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Since I started modding over at BBR and FLR, one thing I’ve become uncomfortably aware of, is how “mainstream” disordered eating really is. 

I wrote about one manifestation of this phenomenon this morning, and – wouldn’t you know it - I just stumbled over another one.

A LEADING weight-loss plan is merely a “profiteering starvation diet” which could cause serious health problems, one of the country’s leading nutritionists has warned.

More than 100,000 people across the UK have signed up for the liquid-based LighterLife programme, which involves obese dieters consuming just 530 calories a day for three months at a time.

Professor Mike Lean, head of human nutrition at Glasgow University, claims the scheme takes advantage of vulnerable people and can lead to health difficulties.

But the company behind the scheme, which has annual turnover of £18m, insists it helps people to lose weight quickly and safely. LighterLife, which has franchises across Scotland, has devised a programme in which people who are three or more stone overweight consume nothing but its own range of powdered soups and shakes.

A 12-week supply of “foodpacks” costs around £720.

A 100,000 people – yikes!  And they’re each paying about $1320.00 USD…all for the privilege of starving in a supportive environment.

Now, some people might think - since it obviously ”works” for some people – that it’s a viable option.  Ya gotta do whatever it takes, ya know?  But IMHO, this sort of thing simply reinforces the dichotomy I wrote about this morning:

This is a perfect summary of the completely schizophrenic way we deal with the subject of food.  Food is anything but an enjoyable source of nutrition in this scenario.  Rather, it’s a “can’t-live-with-it/can’t-live-without-it” obsession that has a stranglehold on everyone’s psyche, and leaves people careening between the extremes of no-holds-barred gluttony and rigid, unyielding deprivation. 

This is the “deprivation” side of things…and the psychological/emotional costs were eloquently described by a blogger who signed up for the program:

I know that we all WANT to be thinner and look better, but to reinforce the feelings we have of not being worthy because we’re fat now, by showing a lady openly saying she was ashamed of herself, and thin people sitting in front of her nodding in agreement, is horrible.   It’s very contradictory to see that in the video, and then be asked about times people have made you feel bad because of your weight, and for the counsellor to then tell you to wipe those thoughts from your mind because you count, and you don’t need to feel bad about the person you are.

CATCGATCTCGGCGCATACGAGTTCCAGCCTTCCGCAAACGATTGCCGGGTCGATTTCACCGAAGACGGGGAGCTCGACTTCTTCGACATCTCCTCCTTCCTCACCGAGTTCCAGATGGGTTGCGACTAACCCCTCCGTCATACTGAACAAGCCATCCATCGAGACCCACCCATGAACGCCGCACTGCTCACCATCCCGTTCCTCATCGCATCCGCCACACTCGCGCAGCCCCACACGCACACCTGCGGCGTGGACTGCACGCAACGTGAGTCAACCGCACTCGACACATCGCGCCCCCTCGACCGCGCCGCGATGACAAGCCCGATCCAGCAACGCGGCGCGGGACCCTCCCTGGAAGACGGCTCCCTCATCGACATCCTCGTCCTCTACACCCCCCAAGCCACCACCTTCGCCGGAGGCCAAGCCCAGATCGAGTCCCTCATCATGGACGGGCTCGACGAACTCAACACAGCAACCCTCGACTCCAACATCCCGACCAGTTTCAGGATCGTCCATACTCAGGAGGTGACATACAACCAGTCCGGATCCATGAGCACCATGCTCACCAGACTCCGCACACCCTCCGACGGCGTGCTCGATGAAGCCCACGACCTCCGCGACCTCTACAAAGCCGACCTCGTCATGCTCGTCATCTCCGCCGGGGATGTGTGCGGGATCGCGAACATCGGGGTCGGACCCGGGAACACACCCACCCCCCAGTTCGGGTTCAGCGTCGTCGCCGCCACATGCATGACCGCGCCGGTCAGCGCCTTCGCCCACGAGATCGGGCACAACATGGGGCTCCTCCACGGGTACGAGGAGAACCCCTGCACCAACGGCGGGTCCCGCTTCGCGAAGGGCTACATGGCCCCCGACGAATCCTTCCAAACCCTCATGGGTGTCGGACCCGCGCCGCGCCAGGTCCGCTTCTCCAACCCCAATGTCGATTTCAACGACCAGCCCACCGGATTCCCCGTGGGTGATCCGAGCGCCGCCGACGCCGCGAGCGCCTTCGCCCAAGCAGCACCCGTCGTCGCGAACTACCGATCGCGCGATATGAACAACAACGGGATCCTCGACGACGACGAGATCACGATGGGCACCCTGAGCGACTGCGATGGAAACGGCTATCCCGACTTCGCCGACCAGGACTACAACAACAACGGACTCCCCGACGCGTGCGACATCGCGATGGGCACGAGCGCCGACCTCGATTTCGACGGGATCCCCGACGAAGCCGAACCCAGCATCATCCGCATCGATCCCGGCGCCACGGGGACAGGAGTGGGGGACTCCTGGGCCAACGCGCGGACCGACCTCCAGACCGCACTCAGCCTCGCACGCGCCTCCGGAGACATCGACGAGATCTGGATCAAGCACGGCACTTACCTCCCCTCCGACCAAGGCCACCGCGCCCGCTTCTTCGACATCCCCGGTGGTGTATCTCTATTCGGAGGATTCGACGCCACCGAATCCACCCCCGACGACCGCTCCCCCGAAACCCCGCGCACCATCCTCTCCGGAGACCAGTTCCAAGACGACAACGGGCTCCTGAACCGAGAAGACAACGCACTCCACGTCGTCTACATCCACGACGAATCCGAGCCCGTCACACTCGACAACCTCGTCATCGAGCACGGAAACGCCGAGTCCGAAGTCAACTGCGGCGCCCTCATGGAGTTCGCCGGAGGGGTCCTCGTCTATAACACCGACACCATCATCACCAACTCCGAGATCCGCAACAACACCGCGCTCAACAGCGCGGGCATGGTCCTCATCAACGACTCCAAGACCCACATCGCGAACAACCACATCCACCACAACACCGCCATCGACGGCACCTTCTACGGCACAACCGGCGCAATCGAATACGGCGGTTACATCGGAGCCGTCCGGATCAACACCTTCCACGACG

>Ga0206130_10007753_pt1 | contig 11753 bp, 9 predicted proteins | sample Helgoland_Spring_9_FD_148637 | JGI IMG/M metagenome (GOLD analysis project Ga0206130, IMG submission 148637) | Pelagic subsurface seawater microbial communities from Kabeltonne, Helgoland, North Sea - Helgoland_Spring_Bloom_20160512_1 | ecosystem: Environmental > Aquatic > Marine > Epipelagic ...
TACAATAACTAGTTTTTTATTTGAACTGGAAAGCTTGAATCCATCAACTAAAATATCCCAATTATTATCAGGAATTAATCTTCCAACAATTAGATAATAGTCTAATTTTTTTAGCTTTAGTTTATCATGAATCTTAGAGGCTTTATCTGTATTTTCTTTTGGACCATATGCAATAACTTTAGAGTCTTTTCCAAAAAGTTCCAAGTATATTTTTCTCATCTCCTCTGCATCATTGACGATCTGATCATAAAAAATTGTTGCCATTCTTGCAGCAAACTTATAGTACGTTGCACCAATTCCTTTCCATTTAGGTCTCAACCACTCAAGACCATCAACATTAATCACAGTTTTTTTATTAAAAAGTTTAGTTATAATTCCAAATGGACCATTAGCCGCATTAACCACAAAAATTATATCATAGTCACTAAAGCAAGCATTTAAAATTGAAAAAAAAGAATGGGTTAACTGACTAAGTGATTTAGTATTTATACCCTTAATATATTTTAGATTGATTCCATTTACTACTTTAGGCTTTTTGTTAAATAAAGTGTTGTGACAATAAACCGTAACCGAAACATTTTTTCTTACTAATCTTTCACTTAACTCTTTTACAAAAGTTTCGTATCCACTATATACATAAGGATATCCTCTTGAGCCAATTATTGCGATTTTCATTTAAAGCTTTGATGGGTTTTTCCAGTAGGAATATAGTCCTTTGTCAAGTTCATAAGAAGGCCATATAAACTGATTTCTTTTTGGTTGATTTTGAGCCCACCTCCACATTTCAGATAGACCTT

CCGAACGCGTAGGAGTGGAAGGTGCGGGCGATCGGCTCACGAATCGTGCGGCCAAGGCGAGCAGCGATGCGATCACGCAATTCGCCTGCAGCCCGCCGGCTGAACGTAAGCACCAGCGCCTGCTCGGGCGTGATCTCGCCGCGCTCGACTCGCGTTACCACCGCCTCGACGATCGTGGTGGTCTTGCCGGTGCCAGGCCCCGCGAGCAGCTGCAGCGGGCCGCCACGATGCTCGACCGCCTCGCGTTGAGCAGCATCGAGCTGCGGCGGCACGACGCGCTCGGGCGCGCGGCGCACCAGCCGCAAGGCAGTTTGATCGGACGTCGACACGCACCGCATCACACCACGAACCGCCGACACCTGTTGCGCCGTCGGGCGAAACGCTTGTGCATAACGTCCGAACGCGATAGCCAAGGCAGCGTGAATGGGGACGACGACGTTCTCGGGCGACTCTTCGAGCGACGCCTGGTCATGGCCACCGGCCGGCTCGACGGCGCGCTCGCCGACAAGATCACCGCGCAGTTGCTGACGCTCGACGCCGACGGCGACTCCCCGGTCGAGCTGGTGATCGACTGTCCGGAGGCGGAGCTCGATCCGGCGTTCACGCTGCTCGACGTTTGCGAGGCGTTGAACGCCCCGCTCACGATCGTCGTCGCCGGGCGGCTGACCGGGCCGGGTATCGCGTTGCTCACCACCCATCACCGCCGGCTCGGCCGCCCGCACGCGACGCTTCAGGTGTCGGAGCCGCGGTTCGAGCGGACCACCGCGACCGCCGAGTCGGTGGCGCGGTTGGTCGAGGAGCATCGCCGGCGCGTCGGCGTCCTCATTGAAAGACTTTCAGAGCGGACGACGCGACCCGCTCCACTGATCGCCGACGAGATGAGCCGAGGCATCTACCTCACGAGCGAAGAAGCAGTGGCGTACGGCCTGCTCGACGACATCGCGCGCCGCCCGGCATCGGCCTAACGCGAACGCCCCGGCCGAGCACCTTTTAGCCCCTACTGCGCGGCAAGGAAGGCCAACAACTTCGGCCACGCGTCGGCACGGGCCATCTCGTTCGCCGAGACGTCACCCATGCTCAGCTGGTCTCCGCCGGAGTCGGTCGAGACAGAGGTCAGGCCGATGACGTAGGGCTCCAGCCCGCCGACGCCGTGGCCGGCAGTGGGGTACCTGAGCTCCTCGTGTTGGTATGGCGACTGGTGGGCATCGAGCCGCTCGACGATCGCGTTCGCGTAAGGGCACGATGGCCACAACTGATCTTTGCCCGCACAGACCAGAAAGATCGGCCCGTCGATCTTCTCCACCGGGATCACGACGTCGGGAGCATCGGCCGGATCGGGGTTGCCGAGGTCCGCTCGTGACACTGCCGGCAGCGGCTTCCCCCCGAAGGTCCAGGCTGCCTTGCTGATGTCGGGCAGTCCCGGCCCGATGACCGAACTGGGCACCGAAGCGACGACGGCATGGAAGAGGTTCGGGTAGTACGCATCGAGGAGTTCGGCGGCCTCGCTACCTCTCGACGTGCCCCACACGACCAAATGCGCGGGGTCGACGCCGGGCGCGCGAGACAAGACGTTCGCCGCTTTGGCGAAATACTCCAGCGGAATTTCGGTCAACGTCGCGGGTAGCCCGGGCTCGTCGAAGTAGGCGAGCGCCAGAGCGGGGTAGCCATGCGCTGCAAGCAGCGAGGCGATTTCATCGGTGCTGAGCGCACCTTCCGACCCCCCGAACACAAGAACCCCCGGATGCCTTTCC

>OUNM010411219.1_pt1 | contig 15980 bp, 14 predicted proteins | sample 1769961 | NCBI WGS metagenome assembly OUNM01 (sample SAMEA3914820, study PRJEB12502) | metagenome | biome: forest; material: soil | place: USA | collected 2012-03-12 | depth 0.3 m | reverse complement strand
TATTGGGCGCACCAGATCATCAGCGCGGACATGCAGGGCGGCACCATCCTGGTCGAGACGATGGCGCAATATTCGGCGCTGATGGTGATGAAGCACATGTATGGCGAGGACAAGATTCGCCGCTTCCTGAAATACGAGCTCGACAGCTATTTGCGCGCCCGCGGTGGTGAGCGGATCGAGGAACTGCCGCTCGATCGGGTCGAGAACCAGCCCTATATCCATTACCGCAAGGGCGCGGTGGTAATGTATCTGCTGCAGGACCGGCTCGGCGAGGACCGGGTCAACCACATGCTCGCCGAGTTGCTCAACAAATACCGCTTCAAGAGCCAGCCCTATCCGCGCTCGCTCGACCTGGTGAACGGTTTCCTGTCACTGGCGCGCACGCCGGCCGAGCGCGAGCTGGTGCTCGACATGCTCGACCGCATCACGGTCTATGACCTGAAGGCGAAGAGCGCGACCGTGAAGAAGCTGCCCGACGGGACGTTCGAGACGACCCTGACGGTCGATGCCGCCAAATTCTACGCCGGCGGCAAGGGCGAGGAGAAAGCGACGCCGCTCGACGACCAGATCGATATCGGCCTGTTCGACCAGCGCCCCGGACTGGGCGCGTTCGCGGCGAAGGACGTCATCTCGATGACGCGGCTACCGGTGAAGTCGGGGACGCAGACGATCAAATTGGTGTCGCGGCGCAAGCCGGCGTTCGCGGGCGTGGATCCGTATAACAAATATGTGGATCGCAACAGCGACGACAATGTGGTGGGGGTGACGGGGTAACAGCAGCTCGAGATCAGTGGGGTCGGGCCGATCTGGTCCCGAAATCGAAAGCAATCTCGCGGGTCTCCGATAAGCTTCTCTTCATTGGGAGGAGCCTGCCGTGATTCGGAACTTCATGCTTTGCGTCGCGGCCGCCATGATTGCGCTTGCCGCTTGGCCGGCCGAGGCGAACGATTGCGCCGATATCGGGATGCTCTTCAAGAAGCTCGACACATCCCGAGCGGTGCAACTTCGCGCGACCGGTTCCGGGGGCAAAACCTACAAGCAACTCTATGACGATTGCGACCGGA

I was also concerned for one of the ladies who I go with.  3 of us car share, and today one of the ladies admitted that she’d eaten 3 pringles.  On the way home she was saying how relieved she was that she was still in ketosis and still lost weight even after having them.  She said she felt so disgusted with herself that she was spitting them out, and spent ages afterwards worrying and feeling guilty and disappointed with herself.  For 3 pringles.  For someone who has only moderately overeaten through occassional greed, and is not THAT overweight anyway, to suddenly be so terribly horrified by having put something so small in her mouth, and to feel so badly about it for so long afterwards – these are symptoms of eating disorders, and I really feel that whether intentional or not, this course actually encourages this behaviour in people who haven’t suffered with it before.

I understand that if you want to keep on top of your weight when you have lost it, that you will have to be vigilant, and make effort probably every day to recognise your feelings and keep control of them, but to actually instill in someone this sort of level of attention to something is akin to obsession, and therefore really not healthy.

I can’t help but agree.  The only difference between a program like this, and a clinical eating disorder is one of degree: it’s not taken to the level where it becomes physically incapacitating.  But I don’t see how a program that depends on disordered eating for its very success, can truly help participants get to a place where food can be viewed as an ally, rather than an enemy.

It’s obviously profitable, though.  Nice work if you can get it. :-(